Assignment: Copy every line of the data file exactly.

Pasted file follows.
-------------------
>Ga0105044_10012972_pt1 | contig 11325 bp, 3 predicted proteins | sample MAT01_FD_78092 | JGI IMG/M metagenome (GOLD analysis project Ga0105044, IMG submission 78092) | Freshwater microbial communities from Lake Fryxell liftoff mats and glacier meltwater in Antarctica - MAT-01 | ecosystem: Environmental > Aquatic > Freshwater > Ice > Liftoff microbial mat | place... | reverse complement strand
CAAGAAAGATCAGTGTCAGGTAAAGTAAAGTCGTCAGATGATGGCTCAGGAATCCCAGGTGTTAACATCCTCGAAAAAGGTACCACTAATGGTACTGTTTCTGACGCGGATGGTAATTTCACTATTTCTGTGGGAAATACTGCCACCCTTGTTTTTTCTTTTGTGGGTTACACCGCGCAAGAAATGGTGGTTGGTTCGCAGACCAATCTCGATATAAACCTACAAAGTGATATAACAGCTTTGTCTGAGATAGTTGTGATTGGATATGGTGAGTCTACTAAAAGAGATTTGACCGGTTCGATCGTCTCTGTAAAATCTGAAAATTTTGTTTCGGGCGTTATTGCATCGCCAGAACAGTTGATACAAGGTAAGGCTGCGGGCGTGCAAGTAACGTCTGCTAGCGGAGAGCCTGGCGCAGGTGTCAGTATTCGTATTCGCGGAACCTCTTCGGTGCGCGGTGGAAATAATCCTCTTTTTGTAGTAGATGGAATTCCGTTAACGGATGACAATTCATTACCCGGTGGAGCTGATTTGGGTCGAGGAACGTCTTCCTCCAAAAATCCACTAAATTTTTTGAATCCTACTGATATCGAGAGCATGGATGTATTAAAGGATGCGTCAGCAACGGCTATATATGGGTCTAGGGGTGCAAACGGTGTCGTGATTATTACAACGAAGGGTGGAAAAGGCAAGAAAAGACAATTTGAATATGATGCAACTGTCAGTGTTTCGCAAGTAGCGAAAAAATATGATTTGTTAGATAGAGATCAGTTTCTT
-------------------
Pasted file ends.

>Ga0105044_10012972_pt1 | contig 11325 bp, 3 predicted proteins | sample MAT01_FD_78092 | JGI IMG/M metagenome (GOLD analysis project Ga0105044, IMG submission 78092) | Freshwater microbial communities from Lake Fryxell liftoff mats and glacier meltwater in Antarctica - MAT-01 | ecosystem: Environmental > Aquatic > Freshwater > Ice > Liftoff microbial mat | place... | reverse complement strand
CAAGAAAGATCAGTGTCAGGTAAAGTAAAGTCGTCAGATGATGGCTCAGGAATCCCAGGTGTTAACATCCTCGAAAAAGGTACCACTAATGGTACTGTTTCTGACGCGGATGGTAATTTCACTATTTCTGTGGGAAATACTGCCACCCTTGTTTTTTCTTTTGTGGGTTACACCGCGCAAGAAATGGTGGTTGGTTCGCAGACCAATCTCGATATAAACCTACAAAGTGATATAACAGCTTTGTCTGAGATAGTTGTGATTGGATATGGTGAGTCTACTAAAAGAGATTTGACCGGTTCGATCGTCTCTGTAAAATCTGAAAATTTTGTTTCGGGCGTTATTGCATCGCCAGAACAGTTGATACAAGGTAAGGCTGCGGGCGTGCAAGTAACGTCTGCTAGCGGAGAGCCTGGCGCAGGTGTCAGTATTCGTATTCGCGGAACCTCTTCGGTGCGCGGTGGAAATAATCCTCTTTTTGTAGTAGATGGAATTCCGTTAACGGATGACAATTCATTACCCGGTGGAGCTGATTTGGGTCGAGGAACGTCTTCCTCCAAAAATCCACTAAATTTTTTGAATCCTACTGATATCGAGAGCATGGATGTATTAAAGGATGCGTCAGCAACGGCTATATATGGGTCTAGGGGTGCAAACGGTGTCGTGATTATTACAACGAAGGGTGGAAAAGGCAAGAAAAGACAATTTGAATATGATGCAACTGTCAGTGTTTCGCAAGTAGCGAAAAAATATGATTTGTTAGATAGAGATCAGTTTCTT